Rehabilitation for Vision Impairment

People diagnosed with age-related vision loss disease such as macular degeneration, diabetic neuropathy, or glaucoma often experience difficulty completing activities of daily living. Intervention through occupational therapy can help individuals with low vision live safely and independently.

With the continuing rise in the age of our population, the number of people with low vision has increased substantially. In response to this growing need, Firelands Regional Medical Center Outpatient Occupational Therapy Services recently established a low vision rehabilitation program.

“People with vision impairment may have problems with every day tasks including personal grooming, safe meal preparation, managing medications and finances, shopping, and dressing," said Meghan Collins, OT, coordinator of Low Vision Rehabilitation at Firelands Regional Medical Center. "With occupational therapy we can help them compensate for vision loss by teaching them how to use their remaining vision as efficiently as possible, modifying their activities, and using adaptive equipment."

Patients are assessed on their functional visual performance in several categories including:

  • Personal appearance – hair care and dressing
  • Health Self-Management – setting up and taking medication, monitoring health, and shopping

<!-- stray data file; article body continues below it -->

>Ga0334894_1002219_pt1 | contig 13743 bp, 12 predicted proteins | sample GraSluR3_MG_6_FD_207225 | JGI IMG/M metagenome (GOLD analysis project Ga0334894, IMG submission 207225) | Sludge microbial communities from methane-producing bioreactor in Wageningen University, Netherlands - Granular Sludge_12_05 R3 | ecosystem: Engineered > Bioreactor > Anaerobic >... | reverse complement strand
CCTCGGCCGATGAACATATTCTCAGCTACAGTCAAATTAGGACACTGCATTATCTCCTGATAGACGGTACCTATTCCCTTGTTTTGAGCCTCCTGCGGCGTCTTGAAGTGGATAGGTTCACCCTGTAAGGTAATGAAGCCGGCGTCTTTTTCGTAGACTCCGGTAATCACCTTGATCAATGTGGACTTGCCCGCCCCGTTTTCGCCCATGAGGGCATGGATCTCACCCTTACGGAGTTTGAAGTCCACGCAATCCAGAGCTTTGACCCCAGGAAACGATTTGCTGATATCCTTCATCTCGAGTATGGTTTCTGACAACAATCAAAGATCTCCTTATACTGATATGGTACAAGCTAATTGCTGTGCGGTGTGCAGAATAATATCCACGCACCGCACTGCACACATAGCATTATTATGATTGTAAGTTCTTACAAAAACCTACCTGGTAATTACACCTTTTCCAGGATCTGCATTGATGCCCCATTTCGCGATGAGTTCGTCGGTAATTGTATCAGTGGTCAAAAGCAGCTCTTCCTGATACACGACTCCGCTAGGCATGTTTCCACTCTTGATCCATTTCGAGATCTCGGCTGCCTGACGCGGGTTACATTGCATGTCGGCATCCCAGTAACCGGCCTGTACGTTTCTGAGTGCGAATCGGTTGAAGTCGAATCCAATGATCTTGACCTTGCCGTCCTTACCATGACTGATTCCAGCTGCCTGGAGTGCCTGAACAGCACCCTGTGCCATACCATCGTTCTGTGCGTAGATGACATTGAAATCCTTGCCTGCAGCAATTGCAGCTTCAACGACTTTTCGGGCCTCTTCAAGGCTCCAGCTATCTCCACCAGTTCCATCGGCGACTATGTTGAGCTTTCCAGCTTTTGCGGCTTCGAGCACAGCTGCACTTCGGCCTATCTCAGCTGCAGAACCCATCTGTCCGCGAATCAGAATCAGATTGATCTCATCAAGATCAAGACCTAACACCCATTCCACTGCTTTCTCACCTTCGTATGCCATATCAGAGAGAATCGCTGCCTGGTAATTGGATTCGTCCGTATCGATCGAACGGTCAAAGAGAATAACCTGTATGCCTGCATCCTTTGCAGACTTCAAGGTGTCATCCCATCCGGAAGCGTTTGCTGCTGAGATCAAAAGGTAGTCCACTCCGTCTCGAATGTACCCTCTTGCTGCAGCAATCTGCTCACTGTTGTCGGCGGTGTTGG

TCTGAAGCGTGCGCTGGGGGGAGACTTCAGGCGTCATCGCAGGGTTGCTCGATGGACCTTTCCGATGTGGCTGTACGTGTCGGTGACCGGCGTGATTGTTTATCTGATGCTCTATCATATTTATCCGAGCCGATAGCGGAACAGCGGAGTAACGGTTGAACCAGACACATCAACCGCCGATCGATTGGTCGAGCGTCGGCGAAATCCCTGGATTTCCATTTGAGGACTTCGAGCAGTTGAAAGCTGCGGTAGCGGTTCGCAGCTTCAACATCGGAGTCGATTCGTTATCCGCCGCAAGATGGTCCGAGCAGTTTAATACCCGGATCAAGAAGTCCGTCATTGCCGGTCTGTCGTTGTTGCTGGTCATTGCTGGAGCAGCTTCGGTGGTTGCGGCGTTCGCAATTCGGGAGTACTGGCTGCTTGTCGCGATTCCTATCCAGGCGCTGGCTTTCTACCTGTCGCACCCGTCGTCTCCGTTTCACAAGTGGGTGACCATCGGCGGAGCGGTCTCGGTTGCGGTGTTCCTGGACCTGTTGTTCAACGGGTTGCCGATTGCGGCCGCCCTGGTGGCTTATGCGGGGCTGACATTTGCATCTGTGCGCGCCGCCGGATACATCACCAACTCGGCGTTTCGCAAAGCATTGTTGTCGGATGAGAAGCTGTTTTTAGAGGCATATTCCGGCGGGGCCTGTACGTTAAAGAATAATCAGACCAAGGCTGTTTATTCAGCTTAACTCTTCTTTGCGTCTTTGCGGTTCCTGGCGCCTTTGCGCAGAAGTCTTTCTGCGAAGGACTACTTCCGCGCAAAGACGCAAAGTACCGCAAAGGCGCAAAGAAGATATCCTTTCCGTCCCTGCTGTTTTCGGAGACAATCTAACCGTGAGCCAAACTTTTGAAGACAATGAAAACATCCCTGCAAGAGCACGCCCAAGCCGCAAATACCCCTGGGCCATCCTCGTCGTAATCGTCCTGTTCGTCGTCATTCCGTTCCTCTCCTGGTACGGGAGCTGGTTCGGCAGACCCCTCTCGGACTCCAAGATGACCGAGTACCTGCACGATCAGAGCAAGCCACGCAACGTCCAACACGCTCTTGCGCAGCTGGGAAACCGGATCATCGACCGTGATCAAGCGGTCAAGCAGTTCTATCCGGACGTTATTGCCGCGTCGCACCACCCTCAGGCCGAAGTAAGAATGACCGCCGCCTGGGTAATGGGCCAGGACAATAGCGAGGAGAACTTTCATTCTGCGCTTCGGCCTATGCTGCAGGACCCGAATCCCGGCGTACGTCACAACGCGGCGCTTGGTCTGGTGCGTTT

• Meals and Clothing Care – preparing meals, eating, and laundering clothes
  • Financial Management –managing records on paper or computer, reading bills, and writing checks
  • Telephone and Digital Devices – physically operating telephone, retrieving telephone numbers, and operating digital devices
  • Reading – TV guide on TV, books, labels and instructions, forms, credit and debit cards
  • Writing – legible personal list, legible signature, and addressing envelopes
  • Functional Mobility – ascending and descending stairs, adjusting to changes in walking surfaces, avoiding collisions and tripping, locating and reading signs

“Depending on the assessment, we outline a set of goals for the patient and work with him or her to make whatever modifications are needed to improve their remaining vision,” says Meghan. 

What Causes Vision Impairment and the Need for Rehabilitation?

Certain eye diseases and conditions can cause low vision, many of which are age-related. One example of this is macular degeneration, which is when the macula - the area on the retina responsible for sharp central vision-deteriorates, causes blurred vision. Other symptoms of vision impairment from macular degeneration include difficulty reading and and blind spot in the central area of vision.

Diabetic neuropathy can cause vision impairment over time, some days being worse than others. Diabetes can cause blood vessels that nourish the retina to develop tiny, abnormal branches that leak. This can negatively affect vision and over time, damage the retina. 

Glaucoma involves increasing pressure to the eye, which There are no early symptoms in the most common form of glaucoma, but the first signs of damage are defects in side (peripheral) vision and difficulty with night vision.damages the optic nerve. 

Vision impairment rehabilitation patients attend anywhere from four to ten therapy sessions, depending on their goals, with an average of six sessions. The program is covered by Medicare, Medicaid, and private insurances. The patient must have a diagnosis of macular degeneration, diabetic neuropathy or glaucoma with 20/100 or less visual acuity and be referred by an ophthalmologist or optometrist. For more information, call 419-557-7040.